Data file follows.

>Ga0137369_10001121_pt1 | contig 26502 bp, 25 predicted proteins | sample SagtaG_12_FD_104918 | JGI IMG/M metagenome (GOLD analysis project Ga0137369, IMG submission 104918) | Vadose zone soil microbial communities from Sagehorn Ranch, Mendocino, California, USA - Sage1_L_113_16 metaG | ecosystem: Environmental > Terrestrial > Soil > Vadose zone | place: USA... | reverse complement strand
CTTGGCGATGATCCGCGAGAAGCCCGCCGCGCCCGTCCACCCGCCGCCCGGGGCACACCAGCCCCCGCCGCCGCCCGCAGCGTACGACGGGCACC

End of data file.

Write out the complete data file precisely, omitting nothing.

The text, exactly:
>Ga0137369_10001121_pt1 | contig 26502 bp, 25 predicted proteins | sample SagtaG_12_FD_104918 | JGI IMG/M metagenome (GOLD analysis project Ga0137369, IMG submission 104918) | Vadose zone soil microbial communities from Sagehorn Ranch, Mendocino, California, USA - Sage1_L_113_16 metaG | ecosystem: Environmental > Terrestrial > Soil > Vadose zone | place: USA... | reverse complement strand
CTTGGCGATGATCCGCGAGAAGCCCGCCGCGCCCGTCCACCCGCCGCCCGGGGCACACCAGCCCCCGCCGCCGCCCGCAGCGTACGACGGGCACC